Vancouver City Council to consider reduced parking fees to support Chinatown

Nov 21 2020, 11:46 am

In a public meeting next week, Vancouver City Council will consider a motion to direct city staff to develop various new strategies to help support Chinatown and its struggling businesses and arts organizations.

The motion, pushed forward by NPA councillor Sarah Kirby-Yung and Green Party councillor Pete Fry, acknowledges Chinatown has been particularly hit hard by both COVID-19 and the spillover of the worsening conditions in the Downtown Eastside.

As of late summer, the vacancy rate in Chinatown increased by about 24% compared to before the pandemic, reaching a vacancy rate of 17% — considerably higher than the citywide average of 10%.

“In addition to economic challenges, a reduction in foot traffic related to the pandemic as well as the increased impacts of social disorder has led to a troubling perception of Chinatown as an unsafe and unkempt neighbourhood, hindering economic survival and recovery in the community,” reads the motion.

“These businesses are what make Chinatown; their character and customs which take place at these culturally relevant small businesses and arts organizations constitute the unique qualities of Chinatown that are considered to be intangible, living cultural heritage that will soon be lost forever.”

The motion requests city staff to “reduce barriers to visiting Chinatown” by reconsidering curbside parking meter rates as part of an upcoming report on citywide meter rate changes for 2021, with the “goal of ensuring they are as competitive as possible while still meeting traffic management goals for turnover and mode share.”

As well, city staff will work with EasyPark on a potential incentive program for the Chinatown Plaza Parkade for visitors who patronize local Chinatown businesses, given that the parking is currently well under-utilized.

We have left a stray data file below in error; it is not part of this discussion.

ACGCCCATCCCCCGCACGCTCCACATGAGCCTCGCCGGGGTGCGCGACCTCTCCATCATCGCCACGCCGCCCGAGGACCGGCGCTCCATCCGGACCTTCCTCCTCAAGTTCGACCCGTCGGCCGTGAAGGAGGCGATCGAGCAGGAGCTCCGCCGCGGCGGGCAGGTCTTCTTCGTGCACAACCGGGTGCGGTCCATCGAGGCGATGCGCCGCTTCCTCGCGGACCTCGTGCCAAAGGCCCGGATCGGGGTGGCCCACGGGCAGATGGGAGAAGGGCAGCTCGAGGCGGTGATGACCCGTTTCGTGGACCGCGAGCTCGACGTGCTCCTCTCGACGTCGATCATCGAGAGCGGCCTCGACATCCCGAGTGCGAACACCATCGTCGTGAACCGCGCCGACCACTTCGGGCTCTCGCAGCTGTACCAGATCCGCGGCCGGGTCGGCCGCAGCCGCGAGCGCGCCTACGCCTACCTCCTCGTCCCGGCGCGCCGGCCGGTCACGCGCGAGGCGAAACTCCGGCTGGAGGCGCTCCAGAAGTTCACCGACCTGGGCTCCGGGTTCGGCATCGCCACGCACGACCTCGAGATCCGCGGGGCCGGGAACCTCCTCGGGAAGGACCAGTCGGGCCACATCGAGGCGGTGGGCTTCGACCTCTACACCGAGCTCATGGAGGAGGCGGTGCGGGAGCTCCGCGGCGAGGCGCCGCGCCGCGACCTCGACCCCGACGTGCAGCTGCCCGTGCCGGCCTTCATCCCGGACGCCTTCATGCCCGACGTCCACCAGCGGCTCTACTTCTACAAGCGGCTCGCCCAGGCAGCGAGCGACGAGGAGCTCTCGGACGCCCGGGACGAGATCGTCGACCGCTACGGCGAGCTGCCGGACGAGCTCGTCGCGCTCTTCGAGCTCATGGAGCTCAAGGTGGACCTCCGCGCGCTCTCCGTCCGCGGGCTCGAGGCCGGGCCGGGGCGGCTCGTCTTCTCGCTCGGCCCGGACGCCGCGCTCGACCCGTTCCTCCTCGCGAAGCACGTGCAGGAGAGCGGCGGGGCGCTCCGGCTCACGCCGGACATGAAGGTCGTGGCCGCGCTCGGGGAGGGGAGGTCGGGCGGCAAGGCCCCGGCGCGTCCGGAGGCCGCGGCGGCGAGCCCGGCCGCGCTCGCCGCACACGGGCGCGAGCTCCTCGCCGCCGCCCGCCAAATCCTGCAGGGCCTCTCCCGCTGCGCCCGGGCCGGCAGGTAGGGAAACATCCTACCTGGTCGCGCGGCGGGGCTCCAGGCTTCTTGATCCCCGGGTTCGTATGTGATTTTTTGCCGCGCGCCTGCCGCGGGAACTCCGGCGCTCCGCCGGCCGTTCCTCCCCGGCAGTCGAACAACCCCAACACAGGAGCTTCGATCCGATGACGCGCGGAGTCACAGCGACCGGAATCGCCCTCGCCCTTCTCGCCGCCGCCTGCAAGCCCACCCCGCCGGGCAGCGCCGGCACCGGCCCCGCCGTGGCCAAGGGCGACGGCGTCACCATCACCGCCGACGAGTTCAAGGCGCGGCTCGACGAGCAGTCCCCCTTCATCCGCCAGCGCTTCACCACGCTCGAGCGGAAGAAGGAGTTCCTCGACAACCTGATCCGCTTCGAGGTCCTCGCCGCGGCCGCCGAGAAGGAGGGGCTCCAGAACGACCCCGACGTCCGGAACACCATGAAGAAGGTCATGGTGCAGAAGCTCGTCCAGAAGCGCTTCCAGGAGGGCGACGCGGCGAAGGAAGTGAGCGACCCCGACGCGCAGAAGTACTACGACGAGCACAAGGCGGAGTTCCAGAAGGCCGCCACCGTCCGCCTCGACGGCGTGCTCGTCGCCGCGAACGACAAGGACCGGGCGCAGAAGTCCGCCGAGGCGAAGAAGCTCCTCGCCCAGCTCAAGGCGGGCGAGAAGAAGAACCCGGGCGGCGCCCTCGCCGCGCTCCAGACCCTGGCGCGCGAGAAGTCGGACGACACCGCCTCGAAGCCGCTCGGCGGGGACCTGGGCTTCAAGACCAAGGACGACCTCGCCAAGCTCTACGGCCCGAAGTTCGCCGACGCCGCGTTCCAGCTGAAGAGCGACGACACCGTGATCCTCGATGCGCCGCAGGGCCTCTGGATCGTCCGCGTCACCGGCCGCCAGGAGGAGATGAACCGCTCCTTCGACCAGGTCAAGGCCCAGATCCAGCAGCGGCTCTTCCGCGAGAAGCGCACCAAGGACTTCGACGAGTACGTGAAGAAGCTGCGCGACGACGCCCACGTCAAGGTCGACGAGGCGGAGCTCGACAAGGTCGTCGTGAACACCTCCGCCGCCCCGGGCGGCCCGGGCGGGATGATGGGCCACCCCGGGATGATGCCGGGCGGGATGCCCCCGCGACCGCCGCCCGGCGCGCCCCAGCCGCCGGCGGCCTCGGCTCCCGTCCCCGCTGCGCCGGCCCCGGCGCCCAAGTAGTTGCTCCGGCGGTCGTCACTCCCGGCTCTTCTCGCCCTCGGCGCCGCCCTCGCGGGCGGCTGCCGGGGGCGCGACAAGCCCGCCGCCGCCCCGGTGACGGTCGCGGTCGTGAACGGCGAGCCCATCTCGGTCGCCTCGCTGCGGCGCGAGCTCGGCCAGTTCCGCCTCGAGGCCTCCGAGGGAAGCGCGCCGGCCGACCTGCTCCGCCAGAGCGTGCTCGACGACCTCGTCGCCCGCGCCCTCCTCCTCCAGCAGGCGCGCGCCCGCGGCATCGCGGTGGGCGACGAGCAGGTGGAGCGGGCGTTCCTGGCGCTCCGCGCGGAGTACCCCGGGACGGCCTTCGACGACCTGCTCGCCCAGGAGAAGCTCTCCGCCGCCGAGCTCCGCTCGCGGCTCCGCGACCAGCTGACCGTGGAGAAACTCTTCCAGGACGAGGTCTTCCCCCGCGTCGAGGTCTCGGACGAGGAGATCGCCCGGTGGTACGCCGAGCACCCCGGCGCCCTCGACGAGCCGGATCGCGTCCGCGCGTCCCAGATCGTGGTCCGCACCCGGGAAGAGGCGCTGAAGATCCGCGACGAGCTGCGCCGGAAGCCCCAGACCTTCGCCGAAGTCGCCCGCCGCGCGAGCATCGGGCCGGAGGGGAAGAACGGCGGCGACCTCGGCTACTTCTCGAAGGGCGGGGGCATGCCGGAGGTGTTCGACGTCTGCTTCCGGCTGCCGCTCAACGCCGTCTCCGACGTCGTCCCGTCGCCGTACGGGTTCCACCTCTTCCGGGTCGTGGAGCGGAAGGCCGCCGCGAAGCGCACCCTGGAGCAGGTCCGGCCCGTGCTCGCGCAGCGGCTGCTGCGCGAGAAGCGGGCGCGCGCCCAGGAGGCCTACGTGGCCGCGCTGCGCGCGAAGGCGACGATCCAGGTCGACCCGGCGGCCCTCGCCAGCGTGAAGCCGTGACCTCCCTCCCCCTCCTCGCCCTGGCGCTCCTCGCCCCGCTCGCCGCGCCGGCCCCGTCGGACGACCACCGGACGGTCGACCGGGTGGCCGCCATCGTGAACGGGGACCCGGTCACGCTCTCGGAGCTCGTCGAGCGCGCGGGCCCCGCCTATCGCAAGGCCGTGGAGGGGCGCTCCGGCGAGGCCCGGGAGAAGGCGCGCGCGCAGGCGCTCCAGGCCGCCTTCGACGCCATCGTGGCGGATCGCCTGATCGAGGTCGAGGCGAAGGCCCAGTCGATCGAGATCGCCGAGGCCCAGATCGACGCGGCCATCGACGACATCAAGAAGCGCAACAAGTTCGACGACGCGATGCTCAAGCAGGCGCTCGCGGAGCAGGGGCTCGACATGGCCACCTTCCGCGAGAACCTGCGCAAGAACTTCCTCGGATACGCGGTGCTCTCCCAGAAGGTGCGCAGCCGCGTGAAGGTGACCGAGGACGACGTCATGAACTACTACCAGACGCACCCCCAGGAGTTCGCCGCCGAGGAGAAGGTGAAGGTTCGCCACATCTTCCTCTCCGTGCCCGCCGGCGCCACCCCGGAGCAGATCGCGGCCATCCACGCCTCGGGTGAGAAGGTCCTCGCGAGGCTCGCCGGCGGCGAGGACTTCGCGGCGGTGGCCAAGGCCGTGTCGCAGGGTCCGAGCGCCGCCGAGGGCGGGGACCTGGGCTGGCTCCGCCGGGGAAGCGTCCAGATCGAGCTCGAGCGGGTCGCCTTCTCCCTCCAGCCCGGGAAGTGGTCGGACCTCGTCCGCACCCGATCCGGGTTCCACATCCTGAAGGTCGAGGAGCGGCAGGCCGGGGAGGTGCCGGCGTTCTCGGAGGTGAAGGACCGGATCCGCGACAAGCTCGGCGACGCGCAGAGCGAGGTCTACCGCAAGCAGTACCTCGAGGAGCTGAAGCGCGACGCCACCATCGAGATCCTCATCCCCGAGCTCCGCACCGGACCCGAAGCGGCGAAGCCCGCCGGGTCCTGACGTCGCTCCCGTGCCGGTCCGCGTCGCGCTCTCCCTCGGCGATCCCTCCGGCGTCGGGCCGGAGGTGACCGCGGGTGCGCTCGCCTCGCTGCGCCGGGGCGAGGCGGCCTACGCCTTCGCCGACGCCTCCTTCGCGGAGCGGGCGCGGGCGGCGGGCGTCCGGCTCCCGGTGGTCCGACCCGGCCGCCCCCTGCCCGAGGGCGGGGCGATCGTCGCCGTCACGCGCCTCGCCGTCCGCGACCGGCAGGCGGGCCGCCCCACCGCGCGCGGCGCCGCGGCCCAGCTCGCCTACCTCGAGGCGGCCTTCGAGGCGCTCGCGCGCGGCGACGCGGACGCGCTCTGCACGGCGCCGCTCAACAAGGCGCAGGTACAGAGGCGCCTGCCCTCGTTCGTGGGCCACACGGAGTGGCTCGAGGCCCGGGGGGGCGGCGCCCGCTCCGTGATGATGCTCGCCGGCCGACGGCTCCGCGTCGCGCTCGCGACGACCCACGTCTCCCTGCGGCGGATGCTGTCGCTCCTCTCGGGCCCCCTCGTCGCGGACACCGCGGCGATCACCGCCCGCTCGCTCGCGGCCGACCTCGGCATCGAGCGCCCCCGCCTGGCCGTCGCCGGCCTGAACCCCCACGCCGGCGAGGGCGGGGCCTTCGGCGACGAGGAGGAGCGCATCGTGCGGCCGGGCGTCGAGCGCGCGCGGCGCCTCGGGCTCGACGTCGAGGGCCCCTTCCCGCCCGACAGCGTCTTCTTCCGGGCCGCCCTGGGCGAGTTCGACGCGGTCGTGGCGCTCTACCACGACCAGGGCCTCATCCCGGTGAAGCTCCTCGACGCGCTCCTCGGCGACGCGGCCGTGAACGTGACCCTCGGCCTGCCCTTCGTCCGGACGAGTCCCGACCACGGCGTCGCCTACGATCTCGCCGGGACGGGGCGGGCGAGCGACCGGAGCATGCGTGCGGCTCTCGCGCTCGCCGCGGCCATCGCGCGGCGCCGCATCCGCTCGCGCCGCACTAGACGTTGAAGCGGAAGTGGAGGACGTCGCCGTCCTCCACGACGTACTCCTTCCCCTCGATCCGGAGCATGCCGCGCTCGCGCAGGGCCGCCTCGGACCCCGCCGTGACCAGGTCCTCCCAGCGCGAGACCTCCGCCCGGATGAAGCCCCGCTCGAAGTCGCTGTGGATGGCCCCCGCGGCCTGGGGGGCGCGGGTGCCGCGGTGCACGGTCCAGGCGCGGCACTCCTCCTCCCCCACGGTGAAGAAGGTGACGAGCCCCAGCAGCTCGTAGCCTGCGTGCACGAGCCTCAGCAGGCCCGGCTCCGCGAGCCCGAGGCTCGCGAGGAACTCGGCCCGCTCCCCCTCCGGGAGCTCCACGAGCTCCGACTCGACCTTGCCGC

Other transportation-related directions include clean safe bus stops, the consideration of the installation of free secure indoor bicycle and e-bike racks, and increasing the budget for street, alley, and sidewalk cleaning and sanitation.

Additionally, as the retail and indoor public spaces within the lower levels of the Chinatown Plaza Parkade are under-utilized, city staff will work with local community groups to prepare an expedited strategy of tenanting and activating the space.

This motion is Kirby-Yung and Fry’s direct response to a letter sent to city council last month from the Vancouver Chinatown Legacy Stewardship Group (VCLSG) that called for a number of quick actions to support businesses. This includes their requests to reduce curbside street parking rates and eliminate fees for the Chinatown Plaza Parkade over a six-month period, increase the frequency of the cleaning and sanitation of streets and sidewalks, and activating vacant spaces for legacy businesses and social enterprises.

“Both councillors we spoke with were supportive of reducing street parking rates in Chinatown, but flagged as important to balance space for parking and the City’s green agenda. They said they would like to move this proposal forward, pending additional info from staff,” Michael Tan, a co-chair of the VCLSG, told Daily Hive Urbanized late last month.

“Chinatown merchants continue to struggle, and most at risk of closing, are the mom and pop stores along with the cultural heritage businesses. If action is not taken immediately, there will be more stores closing, joining the list of Goldstone, Empress Travel, Chinese Art Craft, and more. The intangible cultural heritage of this community is at stake.”

Tan also highlighted that the struggles of Chinatown businesses are compounded by their inability to access the federal government’s COVID-19 assistance programs.

Many businesses in the district do not qualify for the wage subsidy, given that they are family-operated small businesses without staff other than themselves. As well, some businesses have been unable to benefit from rental subsidies, because the landlord either unilaterally decided not to apply for the program or did not qualify.

As requested by the VCLSG, Kirby-Yung and Fry also moved a separate motion that called on the federal government to create a targeted COVID-19 funding program for Chinatown to support local businesses and arts organizations.

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